Raltegravir is an HIV-1 integrase strand-transfer inhibitor with potent in vitro activity. This study explored the antiretroviral activity and safety of raltegravir in treatment-naive patients with plasma HIV-1 RNA levels > or = 5000 copies/mL and CD4 T-cell counts > or = 100 cells/mm. Multicenter, double-blind, randomized, controlled study of raltegravir at doses of 100, 200, 400, and 600 mg twice daily versus efavirenz at a dose of 600 mg/d, all in combination with tenofovir at a dose of 300 mg/d and lamivudine at a dose of 300 mg/d (clinicaltrials.gov identifier: NCT00100048). In the 198 patients treated (160 on raltegravir and 38 on efavirenz), the mean HIV-1 RNA level ranged from 4.6 to 4.8 log10 copies/mL at baseline. At weeks 2, 4, and 8, the proportion of patients achieving an HIV-1 RNA level <50 copies/mL was greater in each of the raltegravir treatment groups than in the efavirenz group. By week 24, all treatment groups appeared similar, with plasma HIV-1 RNA levels <400 copies/mL in 85% to 98% of patients and <50 copies/mL in 85% to 95% of patients. These reductions were maintained through week 48 in 85% to 98% of patients and in 83% to 88% of patients, respectively. Five (3%) patients on raltegravir and 1 (3%) on efavirenz experienced virologic failure before week 48. Drug-related clinical adverse events were less common with raltegravir than with efavirenz. After 24 and 48 weeks of treatment, raltegravir did not result in increased serum levels of total cholesterol, low-density lipoprotein cholesterol, or triglycerides. Raltegravir at all doses studied was generally well tolerated in combination with tenofovir and lamivudine. Raltegravir exhibited potent and durable antiretroviral activity similar to that of efavirenz at 24 and 48 weeks but achieved HIV-1 RNA levels below detection at a more rapid rate.
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              HIV-1 integrase inhibitors that compete with the target DNA substrate define a unique strand transfer conformation for integrase.

              Diketo acids such as L-731,988 are potent inhibitors of HIV-1 integrase that inhibit integration and viral replication in cells. These compounds exhibit the unique ability to inhibit the strand transfer activity of integrase in the absence of an effect on 3' end processing. To understand the reasons for this distinct inhibitory profile, we developed a scintillation proximity assay that permits analysis of radiolabeled inhibitor binding and integrase function. High-affinity binding of L-731,988 is shown to require the assembly of a specific complex on the HIV-1 long terminal repeat. The interaction of L-731,988 with the complex and the efficacy of L-731, 988 in strand transfer can be abrogated by the interaction with target substrates, suggesting competition between the inhibitor and the target DNA. The L-731,988 binding site and that of the target substrate are thus distinct from that of the donor substrate and are defined by a conformation of integrase that is only adopted after assembly with the viral end. These results elucidate the basis for diketo acid inhibition of strand transfer and have implications for integrase-directed HIV-1 drug discovery efforts.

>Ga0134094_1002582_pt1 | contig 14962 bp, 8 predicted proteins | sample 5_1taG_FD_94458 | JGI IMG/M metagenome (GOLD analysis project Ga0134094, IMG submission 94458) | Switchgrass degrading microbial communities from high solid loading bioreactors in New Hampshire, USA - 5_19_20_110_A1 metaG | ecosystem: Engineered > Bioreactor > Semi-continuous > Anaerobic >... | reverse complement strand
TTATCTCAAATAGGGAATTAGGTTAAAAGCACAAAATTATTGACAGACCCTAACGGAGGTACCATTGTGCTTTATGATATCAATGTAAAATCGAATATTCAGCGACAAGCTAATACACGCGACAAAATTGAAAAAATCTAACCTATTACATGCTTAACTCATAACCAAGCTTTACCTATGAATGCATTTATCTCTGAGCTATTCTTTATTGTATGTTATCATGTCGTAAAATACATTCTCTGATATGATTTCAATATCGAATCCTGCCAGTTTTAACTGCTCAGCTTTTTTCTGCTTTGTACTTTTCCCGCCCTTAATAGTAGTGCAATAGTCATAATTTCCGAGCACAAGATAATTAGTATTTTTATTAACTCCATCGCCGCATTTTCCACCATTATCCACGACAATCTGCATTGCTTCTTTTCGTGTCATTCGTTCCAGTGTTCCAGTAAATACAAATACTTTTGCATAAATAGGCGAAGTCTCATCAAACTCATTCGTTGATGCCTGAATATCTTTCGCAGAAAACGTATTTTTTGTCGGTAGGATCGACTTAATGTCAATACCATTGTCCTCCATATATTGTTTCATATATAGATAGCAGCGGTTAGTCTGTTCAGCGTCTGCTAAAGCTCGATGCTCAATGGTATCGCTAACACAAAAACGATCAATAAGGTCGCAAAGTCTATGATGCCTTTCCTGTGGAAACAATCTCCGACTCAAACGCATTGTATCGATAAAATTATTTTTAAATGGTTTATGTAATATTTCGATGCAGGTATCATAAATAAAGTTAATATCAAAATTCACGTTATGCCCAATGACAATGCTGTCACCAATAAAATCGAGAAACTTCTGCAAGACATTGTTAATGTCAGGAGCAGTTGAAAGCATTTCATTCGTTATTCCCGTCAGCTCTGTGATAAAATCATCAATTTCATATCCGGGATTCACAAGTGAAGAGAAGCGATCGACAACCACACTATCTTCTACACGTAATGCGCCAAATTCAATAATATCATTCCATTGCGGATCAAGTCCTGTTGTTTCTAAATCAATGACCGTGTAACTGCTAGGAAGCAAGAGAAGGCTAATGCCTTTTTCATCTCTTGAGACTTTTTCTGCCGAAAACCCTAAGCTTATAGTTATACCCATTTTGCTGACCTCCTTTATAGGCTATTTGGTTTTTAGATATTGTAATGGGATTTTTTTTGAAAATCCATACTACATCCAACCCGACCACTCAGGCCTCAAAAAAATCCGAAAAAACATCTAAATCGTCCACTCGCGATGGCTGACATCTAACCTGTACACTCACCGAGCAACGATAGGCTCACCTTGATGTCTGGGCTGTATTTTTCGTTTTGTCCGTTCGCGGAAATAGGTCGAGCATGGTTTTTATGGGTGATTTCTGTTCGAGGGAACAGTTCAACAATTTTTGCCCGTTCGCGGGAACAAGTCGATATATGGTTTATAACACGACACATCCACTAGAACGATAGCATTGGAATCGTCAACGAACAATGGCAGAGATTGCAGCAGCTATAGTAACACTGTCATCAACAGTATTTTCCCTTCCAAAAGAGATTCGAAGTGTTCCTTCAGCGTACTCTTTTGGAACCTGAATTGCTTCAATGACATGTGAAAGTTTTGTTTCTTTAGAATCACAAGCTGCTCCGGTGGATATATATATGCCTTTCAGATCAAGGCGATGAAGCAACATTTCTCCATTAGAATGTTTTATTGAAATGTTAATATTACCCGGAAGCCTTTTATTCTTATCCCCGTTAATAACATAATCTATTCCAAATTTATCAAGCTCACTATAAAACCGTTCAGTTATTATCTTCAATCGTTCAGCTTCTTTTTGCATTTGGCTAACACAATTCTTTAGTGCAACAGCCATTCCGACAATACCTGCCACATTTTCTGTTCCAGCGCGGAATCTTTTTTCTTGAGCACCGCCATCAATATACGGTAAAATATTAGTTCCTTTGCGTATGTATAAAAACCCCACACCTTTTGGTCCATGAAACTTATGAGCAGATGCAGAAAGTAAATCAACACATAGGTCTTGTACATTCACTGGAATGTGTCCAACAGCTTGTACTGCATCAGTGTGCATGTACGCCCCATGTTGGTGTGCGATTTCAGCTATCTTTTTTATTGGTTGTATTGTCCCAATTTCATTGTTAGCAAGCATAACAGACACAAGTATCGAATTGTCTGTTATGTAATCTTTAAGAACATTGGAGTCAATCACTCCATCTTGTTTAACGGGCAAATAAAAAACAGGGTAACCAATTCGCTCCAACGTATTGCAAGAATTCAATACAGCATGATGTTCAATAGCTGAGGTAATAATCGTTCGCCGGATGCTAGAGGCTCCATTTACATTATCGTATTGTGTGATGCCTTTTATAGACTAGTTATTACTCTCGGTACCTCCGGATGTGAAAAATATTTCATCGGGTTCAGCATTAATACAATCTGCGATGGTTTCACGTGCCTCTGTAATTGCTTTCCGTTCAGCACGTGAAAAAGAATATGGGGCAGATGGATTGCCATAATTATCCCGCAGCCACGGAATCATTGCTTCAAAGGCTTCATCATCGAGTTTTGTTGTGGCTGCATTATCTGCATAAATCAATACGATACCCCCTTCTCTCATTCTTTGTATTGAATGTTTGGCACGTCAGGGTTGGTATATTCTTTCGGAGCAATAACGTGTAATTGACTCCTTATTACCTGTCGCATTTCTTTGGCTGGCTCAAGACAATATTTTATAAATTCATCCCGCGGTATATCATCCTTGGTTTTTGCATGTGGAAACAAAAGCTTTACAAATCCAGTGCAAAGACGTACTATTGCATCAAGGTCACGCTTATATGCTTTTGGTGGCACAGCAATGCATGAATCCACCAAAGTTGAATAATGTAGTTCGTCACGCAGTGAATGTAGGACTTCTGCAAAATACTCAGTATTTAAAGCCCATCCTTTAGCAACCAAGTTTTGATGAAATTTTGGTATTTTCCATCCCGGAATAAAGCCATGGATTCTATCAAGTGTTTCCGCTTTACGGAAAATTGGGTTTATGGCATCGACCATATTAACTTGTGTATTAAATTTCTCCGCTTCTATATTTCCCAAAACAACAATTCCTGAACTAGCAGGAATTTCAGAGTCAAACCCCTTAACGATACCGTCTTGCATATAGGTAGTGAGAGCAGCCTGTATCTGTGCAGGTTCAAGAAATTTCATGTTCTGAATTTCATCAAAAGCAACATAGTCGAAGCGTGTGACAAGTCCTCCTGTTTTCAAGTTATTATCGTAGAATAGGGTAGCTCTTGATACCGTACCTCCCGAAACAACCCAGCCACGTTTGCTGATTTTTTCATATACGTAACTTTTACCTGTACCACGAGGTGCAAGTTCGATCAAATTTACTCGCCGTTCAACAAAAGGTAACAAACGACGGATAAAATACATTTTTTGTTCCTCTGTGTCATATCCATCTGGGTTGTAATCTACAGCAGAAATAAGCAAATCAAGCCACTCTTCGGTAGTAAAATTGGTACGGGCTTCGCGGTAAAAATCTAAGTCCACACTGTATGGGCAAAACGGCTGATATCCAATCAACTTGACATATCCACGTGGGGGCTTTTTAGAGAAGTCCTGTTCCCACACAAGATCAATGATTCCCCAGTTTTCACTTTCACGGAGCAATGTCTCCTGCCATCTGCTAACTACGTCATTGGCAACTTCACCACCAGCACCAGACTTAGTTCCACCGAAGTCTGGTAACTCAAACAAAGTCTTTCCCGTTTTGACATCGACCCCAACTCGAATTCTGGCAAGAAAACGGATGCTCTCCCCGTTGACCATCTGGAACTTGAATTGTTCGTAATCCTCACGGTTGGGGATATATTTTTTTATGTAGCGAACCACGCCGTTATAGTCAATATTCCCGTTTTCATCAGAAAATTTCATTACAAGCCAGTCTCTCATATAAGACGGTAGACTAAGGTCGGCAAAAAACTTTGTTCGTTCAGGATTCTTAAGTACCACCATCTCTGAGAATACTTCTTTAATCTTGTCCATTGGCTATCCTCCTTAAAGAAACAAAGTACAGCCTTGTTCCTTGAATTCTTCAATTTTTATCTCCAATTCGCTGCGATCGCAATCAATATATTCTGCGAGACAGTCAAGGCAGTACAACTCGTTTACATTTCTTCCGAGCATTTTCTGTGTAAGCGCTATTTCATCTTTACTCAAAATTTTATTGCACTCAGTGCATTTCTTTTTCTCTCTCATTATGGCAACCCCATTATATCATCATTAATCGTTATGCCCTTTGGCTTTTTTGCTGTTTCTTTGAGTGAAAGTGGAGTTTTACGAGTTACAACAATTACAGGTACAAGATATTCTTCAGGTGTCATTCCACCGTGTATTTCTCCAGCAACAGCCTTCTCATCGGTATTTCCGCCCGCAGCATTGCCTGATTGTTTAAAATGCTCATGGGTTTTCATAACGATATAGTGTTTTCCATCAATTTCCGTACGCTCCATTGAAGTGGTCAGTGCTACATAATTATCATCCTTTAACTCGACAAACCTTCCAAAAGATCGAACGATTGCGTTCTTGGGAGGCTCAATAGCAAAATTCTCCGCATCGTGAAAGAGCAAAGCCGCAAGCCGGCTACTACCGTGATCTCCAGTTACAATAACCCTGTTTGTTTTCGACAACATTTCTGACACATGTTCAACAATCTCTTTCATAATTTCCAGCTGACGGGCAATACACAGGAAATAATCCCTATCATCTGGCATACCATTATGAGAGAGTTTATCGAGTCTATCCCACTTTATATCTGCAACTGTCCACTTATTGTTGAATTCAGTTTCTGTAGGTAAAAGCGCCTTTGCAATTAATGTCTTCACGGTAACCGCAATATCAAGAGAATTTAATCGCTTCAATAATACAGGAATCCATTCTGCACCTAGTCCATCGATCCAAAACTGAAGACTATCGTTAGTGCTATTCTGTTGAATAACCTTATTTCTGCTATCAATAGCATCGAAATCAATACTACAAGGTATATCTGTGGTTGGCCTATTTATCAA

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                Author and article information

                Journal
                Ther Clin Risk Manag
                Therapeutics and Clinical Risk Management
                Therapeutics and Clinical Risk Management
                Dove Medical Press
                1176-6336
                1178-203X
                April 2008
                April 2008
                : 4
                : 2
                : 493-500
                Affiliations
                [1 ]Mayo Clinic, Rochester MN, USA
                [2 ]East Carolina University Greenville NC, USA
                Author notes
                Correspondence: Zelalem Temesgen Mayo Clinic and Foundation, Division of Infectious Diseases, 200 First St. SW, Rochester, MN 55905, USA Tel +1 507 255 7762 Fax +1 507 255 7767 Email temesgen.zelalem@ 123456mayo.edu
                Article
                2504063
                18728839
                © 2008 Dove Medical Press Limited. All rights reserved
                Categories
                Review

                Medicine

                integrase inhibitors, hiv, ralteravir, antiretroviral agents